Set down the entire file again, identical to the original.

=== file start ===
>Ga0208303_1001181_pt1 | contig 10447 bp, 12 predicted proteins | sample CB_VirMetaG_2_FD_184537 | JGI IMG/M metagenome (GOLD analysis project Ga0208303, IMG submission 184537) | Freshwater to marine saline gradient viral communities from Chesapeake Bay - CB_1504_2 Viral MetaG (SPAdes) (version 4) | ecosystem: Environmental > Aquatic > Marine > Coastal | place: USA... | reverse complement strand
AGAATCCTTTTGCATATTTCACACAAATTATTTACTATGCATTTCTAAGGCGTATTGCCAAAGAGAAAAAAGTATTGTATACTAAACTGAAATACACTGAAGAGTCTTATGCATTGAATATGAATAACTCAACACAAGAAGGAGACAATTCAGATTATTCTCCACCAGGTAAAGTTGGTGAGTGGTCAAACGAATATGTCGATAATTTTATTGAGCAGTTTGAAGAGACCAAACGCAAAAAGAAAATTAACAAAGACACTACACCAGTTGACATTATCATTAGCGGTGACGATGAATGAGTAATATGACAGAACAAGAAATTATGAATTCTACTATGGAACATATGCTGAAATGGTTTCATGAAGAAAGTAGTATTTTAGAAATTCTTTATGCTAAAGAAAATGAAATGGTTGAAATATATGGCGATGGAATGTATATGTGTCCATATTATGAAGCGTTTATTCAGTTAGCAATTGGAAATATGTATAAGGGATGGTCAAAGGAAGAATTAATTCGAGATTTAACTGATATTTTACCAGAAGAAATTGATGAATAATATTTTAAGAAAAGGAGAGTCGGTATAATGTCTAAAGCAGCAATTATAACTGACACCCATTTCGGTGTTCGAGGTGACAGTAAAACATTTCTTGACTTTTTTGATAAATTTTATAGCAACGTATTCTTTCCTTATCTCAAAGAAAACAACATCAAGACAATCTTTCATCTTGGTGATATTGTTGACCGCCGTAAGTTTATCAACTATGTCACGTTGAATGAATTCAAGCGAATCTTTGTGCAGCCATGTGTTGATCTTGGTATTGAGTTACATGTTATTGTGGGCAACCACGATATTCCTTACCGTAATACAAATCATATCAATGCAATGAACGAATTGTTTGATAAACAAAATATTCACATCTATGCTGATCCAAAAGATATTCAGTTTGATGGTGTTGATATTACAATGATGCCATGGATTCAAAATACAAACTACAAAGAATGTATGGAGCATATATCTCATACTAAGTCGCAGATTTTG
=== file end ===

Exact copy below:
>Ga0208303_1001181_pt1 | contig 10447 bp, 12 predicted proteins | sample CB_VirMetaG_2_FD_184537 | JGI IMG/M metagenome (GOLD analysis project Ga0208303, IMG submission 184537) | Freshwater to marine saline gradient viral communities from Chesapeake Bay - CB_1504_2 Viral MetaG (SPAdes) (version 4) | ecosystem: Environmental > Aquatic > Marine > Coastal | place: USA... | reverse complement strand
AGAATCCTTTTGCATATTTCACACAAATTATTTACTATGCATTTCTAAGGCGTATTGCCAAAGAGAAAAAAGTATTGTATACTAAACTGAAATACACTGAAGAGTCTTATGCATTGAATATGAATAACTCAACACAAGAAGGAGACAATTCAGATTATTCTCCACCAGGTAAAGTTGGTGAGTGGTCAAACGAATATGTCGATAATTTTATTGAGCAGTTTGAAGAGACCAAACGCAAAAAGAAAATTAACAAAGACACTACACCAGTTGACATTATCATTAGCGGTGACGATGAATGAGTAATATGACAGAACAAGAAATTATGAATTCTACTATGGAACATATGCTGAAATGGTTTCATGAAGAAAGTAGTATTTTAGAAATTCTTTATGCTAAAGAAAATGAAATGGTTGAAATATATGGCGATGGAATGTATATGTGTCCATATTATGAAGCGTTTATTCAGTTAGCAATTGGAAATATGTATAAGGGATGGTCAAAGGAAGAATTAATTCGAGATTTAACTGATATTTTACCAGAAGAAATTGATGAATAATATTTTAAGAAAAGGAGAGTCGGTATAATGTCTAAAGCAGCAATTATAACTGACACCCATTTCGGTGTTCGAGGTGACAGTAAAACATTTCTTGACTTTTTTGATAAATTTTATAGCAACGTATTCTTTCCTTATCTCAAAGAAAACAACATCAAGACAATCTTTCATCTTGGTGATATTGTTGACCGCCGTAAGTTTATCAACTATGTCACGTTGAATGAATTCAAGCGAATCTTTGTGCAGCCATGTGTTGATCTTGGTATTGAGTTACATGTTATTGTGGGCAACCACGATATTCCTTACCGTAATACAAATCATATCAATGCAATGAACGAATTGTTTGATAAACAAAATATTCACATCTATGCTGATCCAAAAGATATTCAGTTTGATGGTGTTGATATTACAATGATGCCATGGATTCAAAATACAAACTACAAAGAATGTATGGAGCATATATCTCATACTAAGTCGCAGATTTTG